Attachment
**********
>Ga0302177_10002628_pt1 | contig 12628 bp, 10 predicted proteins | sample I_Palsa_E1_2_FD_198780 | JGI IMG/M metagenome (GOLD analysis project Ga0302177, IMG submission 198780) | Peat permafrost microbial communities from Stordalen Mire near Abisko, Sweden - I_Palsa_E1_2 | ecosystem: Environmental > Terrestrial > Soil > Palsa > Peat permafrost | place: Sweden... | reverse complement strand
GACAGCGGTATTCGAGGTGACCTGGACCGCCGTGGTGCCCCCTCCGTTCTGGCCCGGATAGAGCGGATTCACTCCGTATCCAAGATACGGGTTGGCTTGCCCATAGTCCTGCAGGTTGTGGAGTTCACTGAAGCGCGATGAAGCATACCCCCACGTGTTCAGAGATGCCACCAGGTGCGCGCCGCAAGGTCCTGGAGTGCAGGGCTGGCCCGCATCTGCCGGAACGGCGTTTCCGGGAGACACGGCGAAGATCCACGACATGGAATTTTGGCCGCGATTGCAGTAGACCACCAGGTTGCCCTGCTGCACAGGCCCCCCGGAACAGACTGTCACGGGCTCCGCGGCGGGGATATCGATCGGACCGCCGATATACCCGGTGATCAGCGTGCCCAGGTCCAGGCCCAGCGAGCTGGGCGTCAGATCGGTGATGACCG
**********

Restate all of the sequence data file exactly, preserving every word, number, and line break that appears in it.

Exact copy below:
>Ga0302177_10002628_pt1 | contig 12628 bp, 10 predicted proteins | sample I_Palsa_E1_2_FD_198780 | JGI IMG/M metagenome (GOLD analysis project Ga0302177, IMG submission 198780) | Peat permafrost microbial communities from Stordalen Mire near Abisko, Sweden - I_Palsa_E1_2 | ecosystem: Environmental > Terrestrial > Soil > Palsa > Peat permafrost | place: Sweden... | reverse complement strand
GACAGCGGTATTCGAGGTGACCTGGACCGCCGTGGTGCCCCCTCCGTTCTGGCCCGGATAGAGCGGATTCACTCCGTATCCAAGATACGGGTTGGCTTGCCCATAGTCCTGCAGGTTGTGGAGTTCACTGAAGCGCGATGAAGCATACCCCCACGTGTTCAGAGATGCCACCAGGTGCGCGCCGCAAGGTCCTGGAGTGCAGGGCTGGCCCGCATCTGCCGGAACGGCGTTTCCGGGAGACACGGCGAAGATCCACGACATGGAATTTTGGCCGCGATTGCAGTAGACCACCAGGTTGCCCTGCTGCACAGGCCCCCCGGAACAGACTGTCACGGGCTCCGCGGCGGGGATATCGATCGGACCGCCGATATACCCGGTGATCAGCGTGCCCAGGTCCAGGCCCAGCGAGCTGGGCGTCAGATCGGTGATGACCG